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Observer 11 March 1899
p. 10 col. E; p. 11 col. A. 'Federation.' 'The [South Australian] Premier has received from the Premiers of Victoria and Queensland telegrams of congratulations upon the prompt passage of the Federal Enabling Bill through the South Australian Parliament.'
Observer 18 March 1899
p. 24 col. E; p. 25 col. A. 'Stemming the Federal tide.' 'The unpatriotic majority in and out of the [New South Wales Legislative] Council has resorted to the most unscrupulous tactics to secure the defeat of the Bill . . .'
p. 14 cols. A-E; p. 15 cols. A-E. 'The new Governor. Arrival of Lord Tennyson.'
Illustrated supplement. 'The new Governor.'
Observer 15 April 1899  
Observer 22 April 1899
p. 24 cols. D,E. Editorial. 'Federation.' 'To vote "Yes" will be to assist in promoting the welfare of South Australia . . . '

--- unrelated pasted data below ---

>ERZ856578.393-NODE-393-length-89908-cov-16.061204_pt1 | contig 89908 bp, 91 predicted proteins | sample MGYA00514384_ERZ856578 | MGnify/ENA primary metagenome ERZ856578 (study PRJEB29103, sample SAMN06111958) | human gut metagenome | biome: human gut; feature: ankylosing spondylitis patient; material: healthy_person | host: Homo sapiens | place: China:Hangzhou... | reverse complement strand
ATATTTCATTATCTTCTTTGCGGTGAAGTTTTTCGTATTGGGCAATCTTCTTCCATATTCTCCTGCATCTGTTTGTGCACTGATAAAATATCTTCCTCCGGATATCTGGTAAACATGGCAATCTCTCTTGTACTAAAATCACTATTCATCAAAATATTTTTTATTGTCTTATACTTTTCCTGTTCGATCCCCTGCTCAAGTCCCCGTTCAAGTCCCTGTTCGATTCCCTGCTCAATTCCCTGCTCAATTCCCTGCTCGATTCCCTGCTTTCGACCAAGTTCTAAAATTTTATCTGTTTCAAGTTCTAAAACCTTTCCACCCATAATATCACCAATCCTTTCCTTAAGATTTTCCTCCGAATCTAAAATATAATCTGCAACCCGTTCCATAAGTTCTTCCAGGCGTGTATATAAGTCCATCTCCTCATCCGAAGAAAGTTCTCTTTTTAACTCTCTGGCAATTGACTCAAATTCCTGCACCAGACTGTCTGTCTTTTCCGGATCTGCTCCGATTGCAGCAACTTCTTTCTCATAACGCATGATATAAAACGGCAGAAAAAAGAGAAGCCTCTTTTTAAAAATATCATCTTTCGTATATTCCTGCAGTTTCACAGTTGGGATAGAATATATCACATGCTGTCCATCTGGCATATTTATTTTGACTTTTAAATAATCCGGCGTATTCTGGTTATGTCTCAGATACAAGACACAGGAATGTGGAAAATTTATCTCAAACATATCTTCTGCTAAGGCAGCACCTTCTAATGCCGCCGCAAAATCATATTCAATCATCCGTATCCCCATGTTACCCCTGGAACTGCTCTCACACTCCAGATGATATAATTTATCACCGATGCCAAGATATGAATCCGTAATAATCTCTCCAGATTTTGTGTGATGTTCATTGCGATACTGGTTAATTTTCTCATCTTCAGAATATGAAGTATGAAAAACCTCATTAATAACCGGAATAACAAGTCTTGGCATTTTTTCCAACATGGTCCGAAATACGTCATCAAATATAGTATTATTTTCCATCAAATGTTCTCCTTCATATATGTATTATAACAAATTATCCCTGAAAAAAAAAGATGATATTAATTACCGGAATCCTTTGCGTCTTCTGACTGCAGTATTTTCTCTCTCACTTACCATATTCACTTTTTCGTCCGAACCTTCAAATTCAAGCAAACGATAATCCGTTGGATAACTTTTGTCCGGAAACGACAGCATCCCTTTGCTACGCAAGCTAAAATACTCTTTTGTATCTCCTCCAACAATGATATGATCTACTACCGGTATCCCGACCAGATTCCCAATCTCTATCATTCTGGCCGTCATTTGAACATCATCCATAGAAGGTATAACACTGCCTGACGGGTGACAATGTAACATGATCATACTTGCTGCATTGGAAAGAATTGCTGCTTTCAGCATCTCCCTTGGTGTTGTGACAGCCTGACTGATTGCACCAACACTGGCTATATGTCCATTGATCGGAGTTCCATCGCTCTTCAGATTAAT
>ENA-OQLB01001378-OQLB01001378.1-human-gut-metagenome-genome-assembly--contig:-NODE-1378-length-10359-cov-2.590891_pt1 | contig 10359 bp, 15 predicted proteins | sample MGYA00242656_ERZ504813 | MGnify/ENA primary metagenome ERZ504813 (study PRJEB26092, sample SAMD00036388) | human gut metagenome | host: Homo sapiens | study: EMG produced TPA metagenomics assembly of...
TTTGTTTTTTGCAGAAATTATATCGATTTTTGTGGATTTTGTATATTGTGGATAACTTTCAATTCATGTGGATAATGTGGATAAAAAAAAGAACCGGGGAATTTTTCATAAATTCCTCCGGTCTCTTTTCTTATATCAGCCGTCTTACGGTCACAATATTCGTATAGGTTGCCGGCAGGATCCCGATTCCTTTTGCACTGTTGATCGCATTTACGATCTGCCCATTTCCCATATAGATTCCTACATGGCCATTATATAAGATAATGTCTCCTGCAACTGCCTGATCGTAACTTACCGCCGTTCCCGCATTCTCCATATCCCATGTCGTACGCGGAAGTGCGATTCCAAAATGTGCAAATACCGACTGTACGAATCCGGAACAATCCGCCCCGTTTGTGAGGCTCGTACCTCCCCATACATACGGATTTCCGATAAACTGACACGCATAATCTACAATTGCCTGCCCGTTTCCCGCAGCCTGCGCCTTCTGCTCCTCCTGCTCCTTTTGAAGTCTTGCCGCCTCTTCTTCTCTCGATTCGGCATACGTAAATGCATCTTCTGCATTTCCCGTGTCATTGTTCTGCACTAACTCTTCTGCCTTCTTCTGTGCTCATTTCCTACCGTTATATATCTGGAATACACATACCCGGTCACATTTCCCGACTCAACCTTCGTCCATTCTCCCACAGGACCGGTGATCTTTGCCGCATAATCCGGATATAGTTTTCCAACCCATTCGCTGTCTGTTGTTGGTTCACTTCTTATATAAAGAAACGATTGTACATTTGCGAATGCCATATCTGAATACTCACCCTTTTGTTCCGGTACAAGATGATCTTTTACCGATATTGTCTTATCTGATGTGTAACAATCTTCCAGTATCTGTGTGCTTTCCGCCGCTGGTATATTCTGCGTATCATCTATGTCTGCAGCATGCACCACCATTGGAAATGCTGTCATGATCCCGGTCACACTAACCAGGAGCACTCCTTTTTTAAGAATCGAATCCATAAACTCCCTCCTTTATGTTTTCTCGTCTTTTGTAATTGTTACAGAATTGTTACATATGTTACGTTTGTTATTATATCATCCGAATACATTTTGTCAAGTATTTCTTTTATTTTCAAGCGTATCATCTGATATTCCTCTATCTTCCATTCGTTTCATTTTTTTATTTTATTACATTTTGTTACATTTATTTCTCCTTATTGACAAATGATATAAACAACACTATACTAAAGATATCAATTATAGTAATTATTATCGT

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Observer 29 April 1899
p. 30 col. A. 'The General elections and double referendum.' [The Federal Referendum. Australasian Federal Constitution; The Franchise referendum [Legislative Council]. Facsimile of referendum ballot papers.]
Observer 27 May 1899
p. 29 col. D. 'The Referendum. The final totals.' [Yes: 65,990. No: 17,053. Informal: 10,909. Metropolitan and country statistics detailed.]
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Observer 10 June 1899